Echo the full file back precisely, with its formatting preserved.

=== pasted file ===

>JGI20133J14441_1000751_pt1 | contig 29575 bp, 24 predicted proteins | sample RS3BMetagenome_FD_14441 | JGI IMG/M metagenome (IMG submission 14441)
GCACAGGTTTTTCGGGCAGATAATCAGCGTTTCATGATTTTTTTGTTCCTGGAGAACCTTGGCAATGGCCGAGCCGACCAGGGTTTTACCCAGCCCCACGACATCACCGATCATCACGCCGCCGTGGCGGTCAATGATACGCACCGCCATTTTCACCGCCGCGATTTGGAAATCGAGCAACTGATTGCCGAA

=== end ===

>JGI20133J14441_1000751_pt1 | contig 29575 bp, 24 predicted proteins | sample RS3BMetagenome_FD_14441 | JGI IMG/M metagenome (IMG submission 14441)
GCACAGGTTTTTCGGGCAGATAATCAGCGTTTCATGATTTTTTTGTTCCTGGAGAACCTTGGCAATGGCCGAGCCGACCAGGGTTTTACCCAGCCCCACGACATCACCGATCATCACGCCGCCGTGGCGGTCAATGATACGCACCGCCATTTTCACCGCCGCGATTTGGAAATCGAGCAACTGATTGCCGAA